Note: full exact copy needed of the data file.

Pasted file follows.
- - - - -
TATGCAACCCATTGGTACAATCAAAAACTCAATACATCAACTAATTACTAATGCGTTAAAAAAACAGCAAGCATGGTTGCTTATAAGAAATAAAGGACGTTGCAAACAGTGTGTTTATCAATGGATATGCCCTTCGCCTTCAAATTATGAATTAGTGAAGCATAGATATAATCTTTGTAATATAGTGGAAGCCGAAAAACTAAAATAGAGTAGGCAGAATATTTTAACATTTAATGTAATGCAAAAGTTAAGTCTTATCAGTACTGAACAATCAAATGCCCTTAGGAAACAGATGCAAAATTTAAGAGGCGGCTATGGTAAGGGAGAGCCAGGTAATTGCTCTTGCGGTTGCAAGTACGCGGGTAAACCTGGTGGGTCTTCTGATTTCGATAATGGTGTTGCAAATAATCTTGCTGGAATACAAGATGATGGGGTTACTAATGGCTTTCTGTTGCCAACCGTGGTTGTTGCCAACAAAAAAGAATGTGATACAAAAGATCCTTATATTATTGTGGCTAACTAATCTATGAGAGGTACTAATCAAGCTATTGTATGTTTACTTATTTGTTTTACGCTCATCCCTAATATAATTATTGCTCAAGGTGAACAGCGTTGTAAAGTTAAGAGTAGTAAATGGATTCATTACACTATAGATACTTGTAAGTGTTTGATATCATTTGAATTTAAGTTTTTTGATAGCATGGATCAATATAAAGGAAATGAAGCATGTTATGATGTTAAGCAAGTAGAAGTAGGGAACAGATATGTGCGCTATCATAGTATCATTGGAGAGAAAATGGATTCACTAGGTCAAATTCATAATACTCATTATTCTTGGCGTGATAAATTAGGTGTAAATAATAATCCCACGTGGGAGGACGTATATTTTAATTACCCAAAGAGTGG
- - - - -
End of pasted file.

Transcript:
TATGCAACCCATTGGTACAATCAAAAACTCAATACATCAACTAATTACTAATGCGTTAAAAAAACAGCAAGCATGGTTGCTTATAAGAAATAAAGGACGTTGCAAACAGTGTGTTTATCAATGGATATGCCCTTCGCCTTCAAATTATGAATTAGTGAAGCATAGATATAATCTTTGTAATATAGTGGAAGCCGAAAAACTAAAATAGAGTAGGCAGAATATTTTAACATTTAATGTAATGCAAAAGTTAAGTCTTATCAGTACTGAACAATCAAATGCCCTTAGGAAACAGATGCAAAATTTAAGAGGCGGCTATGGTAAGGGAGAGCCAGGTAATTGCTCTTGCGGTTGCAAGTACGCGGGTAAACCTGGTGGGTCTTCTGATTTCGATAATGGTGTTGCAAATAATCTTGCTGGAATACAAGATGATGGGGTTACTAATGGCTTTCTGTTGCCAACCGTGGTTGTTGCCAACAAAAAAGAATGTGATACAAAAGATCCTTATATTATTGTGGCTAACTAATCTATGAGAGGTACTAATCAAGCTATTGTATGTTTACTTATTTGTTTTACGCTCATCCCTAATATAATTATTGCTCAAGGTGAACAGCGTTGTAAAGTTAAGAGTAGTAAATGGATTCATTACACTATAGATACTTGTAAGTGTTTGATATCATTTGAATTTAAGTTTTTTGATAGCATGGATCAATATAAAGGAAATGAAGCATGTTATGATGTTAAGCAAGTAGAAGTAGGGAACAGATATGTGCGCTATCATAGTATCATTGGAGAGAAAATGGATTCACTAGGTCAAATTCATAATACTCATTATTCTTGGCGTGATAAATTAGGTGTAAATAATAATCCCACGTGGGAGGACGTATATTTTAATTACCCAAAGAGTGG